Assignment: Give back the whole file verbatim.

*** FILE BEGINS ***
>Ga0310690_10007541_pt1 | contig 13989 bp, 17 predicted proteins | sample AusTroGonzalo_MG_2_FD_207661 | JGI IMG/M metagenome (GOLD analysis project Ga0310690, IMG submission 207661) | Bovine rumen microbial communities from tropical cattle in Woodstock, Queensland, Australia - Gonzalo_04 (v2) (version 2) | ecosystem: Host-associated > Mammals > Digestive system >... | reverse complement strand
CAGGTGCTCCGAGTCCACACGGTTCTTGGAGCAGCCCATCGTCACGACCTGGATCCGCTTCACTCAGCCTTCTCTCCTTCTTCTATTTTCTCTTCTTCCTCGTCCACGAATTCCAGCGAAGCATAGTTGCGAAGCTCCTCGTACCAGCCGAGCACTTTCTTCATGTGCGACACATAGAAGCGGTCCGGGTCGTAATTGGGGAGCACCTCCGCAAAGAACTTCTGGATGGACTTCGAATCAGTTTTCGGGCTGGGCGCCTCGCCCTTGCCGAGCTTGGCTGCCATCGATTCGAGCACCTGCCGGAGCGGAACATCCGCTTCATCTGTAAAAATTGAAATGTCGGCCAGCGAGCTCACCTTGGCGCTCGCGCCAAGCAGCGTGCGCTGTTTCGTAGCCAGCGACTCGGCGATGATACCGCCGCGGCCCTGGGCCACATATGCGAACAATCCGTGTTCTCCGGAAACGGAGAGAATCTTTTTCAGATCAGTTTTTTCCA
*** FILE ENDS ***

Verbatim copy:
>Ga0310690_10007541_pt1 | contig 13989 bp, 17 predicted proteins | sample AusTroGonzalo_MG_2_FD_207661 | JGI IMG/M metagenome (GOLD analysis project Ga0310690, IMG submission 207661) | Bovine rumen microbial communities from tropical cattle in Woodstock, Queensland, Australia - Gonzalo_04 (v2) (version 2) | ecosystem: Host-associated > Mammals > Digestive system >... | reverse complement strand
CAGGTGCTCCGAGTCCACACGGTTCTTGGAGCAGCCCATCGTCACGACCTGGATCCGCTTCACTCAGCCTTCTCTCCTTCTTCTATTTTCTCTTCTTCCTCGTCCACGAATTCCAGCGAAGCATAGTTGCGAAGCTCCTCGTACCAGCCGAGCACTTTCTTCATGTGCGACACATAGAAGCGGTCCGGGTCGTAATTGGGGAGCACCTCCGCAAAGAACTTCTGGATGGACTTCGAATCAGTTTTCGGGCTGGGCGCCTCGCCCTTGCCGAGCTTGGCTGCCATCGATTCGAGCACCTGCCGGAGCGGAACATCCGCTTCATCTGTAAAAATTGAAATGTCGGCCAGCGAGCTCACCTTGGCGCTCGCGCCAAGCAGCGTGCGCTGTTTCGTAGCCAGCGACTCGGCGATGATACCGCCGCGGCCCTGGGCCACATATGCGAACAATCCGTGTTCTCCGGAAACGGAGAGAATCTTTTTCAGATCAGTTTTTTCCA